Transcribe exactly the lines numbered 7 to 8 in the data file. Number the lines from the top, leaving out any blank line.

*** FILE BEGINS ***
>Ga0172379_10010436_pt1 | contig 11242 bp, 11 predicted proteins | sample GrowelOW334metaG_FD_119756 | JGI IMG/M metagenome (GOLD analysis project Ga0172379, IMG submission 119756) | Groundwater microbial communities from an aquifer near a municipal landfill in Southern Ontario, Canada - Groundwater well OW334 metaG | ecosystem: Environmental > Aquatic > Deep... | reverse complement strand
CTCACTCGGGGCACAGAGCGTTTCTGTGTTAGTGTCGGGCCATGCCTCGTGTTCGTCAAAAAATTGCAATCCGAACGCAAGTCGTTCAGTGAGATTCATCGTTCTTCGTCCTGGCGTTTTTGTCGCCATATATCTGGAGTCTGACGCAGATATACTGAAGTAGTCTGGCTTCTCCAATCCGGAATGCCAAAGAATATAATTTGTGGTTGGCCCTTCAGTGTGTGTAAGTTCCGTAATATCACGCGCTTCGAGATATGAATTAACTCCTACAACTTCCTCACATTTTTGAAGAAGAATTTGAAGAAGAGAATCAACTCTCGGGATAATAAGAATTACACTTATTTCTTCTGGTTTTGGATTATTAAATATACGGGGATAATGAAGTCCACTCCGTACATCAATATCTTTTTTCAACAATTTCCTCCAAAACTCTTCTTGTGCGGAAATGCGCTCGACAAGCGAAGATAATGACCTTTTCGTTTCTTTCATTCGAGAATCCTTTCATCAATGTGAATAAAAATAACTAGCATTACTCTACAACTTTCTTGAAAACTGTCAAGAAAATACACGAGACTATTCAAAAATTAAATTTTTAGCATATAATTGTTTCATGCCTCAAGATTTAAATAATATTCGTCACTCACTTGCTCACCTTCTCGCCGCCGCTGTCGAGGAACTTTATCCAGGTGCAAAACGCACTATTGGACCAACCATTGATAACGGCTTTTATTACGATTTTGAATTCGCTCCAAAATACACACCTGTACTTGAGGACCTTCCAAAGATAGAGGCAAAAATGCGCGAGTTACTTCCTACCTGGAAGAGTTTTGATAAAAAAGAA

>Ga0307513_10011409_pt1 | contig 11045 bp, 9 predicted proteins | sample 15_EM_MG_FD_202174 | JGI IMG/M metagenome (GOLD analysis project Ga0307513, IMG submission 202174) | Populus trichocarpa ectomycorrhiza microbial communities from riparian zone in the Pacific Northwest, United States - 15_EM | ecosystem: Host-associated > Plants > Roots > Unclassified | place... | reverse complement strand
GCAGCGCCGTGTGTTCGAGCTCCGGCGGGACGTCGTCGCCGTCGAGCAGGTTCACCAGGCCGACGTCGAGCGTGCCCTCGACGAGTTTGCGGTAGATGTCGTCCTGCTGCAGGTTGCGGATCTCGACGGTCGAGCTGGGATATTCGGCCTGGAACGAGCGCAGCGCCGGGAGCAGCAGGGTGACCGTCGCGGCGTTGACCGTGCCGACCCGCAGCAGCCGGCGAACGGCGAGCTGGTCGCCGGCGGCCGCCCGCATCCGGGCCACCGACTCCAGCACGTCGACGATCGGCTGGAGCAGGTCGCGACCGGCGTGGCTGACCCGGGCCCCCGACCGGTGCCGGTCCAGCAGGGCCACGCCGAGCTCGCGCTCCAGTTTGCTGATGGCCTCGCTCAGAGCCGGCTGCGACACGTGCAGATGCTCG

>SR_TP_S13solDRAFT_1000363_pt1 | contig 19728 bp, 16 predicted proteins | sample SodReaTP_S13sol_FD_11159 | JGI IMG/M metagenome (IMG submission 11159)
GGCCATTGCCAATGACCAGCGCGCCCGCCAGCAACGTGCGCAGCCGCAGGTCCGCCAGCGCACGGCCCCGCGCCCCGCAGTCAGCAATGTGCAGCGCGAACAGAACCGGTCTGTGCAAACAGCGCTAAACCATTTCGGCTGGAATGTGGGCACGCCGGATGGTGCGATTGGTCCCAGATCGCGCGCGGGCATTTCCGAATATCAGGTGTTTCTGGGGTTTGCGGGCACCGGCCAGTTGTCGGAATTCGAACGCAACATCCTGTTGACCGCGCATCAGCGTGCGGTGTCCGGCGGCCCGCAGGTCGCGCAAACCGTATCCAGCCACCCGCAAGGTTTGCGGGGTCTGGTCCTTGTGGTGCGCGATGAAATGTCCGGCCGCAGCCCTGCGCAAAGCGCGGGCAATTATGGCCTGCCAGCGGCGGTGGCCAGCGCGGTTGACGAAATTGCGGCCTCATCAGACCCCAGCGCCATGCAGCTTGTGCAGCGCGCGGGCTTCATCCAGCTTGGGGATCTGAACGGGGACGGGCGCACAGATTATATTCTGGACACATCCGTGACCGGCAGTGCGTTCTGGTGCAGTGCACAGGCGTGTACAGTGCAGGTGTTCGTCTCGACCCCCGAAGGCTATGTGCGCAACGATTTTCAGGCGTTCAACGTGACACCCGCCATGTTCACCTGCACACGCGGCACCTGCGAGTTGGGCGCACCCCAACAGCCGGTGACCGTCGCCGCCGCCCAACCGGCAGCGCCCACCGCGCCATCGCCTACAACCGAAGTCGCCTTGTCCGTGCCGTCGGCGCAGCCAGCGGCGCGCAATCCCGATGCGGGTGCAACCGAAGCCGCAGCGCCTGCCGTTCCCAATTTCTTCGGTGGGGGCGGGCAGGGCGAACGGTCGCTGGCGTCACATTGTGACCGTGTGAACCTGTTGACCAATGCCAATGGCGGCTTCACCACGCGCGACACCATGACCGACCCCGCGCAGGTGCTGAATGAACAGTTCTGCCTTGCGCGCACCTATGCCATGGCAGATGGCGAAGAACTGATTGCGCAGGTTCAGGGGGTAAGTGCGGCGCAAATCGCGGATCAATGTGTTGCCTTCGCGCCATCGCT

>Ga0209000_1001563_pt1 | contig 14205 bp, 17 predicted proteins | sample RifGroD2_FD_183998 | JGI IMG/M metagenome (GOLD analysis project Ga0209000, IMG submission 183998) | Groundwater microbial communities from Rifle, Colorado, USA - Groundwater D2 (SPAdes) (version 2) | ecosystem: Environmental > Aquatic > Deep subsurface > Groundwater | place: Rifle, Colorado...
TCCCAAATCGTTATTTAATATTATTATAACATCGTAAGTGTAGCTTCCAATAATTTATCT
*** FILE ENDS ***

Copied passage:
>Ga0209000_1001563_pt1 | contig 14205 bp, 17 predicted proteins | sample RifGroD2_FD_183998 | JGI IMG/M metagenome (GOLD analysis project Ga0209000, IMG submission 183998) | Groundwater microbial communities from Rifle, Colorado, USA - Groundwater D2 (SPAdes) (version 2) | ecosystem: Environmental > Aquatic > Deep subsurface > Groundwater | place: Rifle, Colorado...
TCCCAAATCGTTATTTAATATTATTATAACATCGTAAGTGTAGCTTCCAATAATTTATCT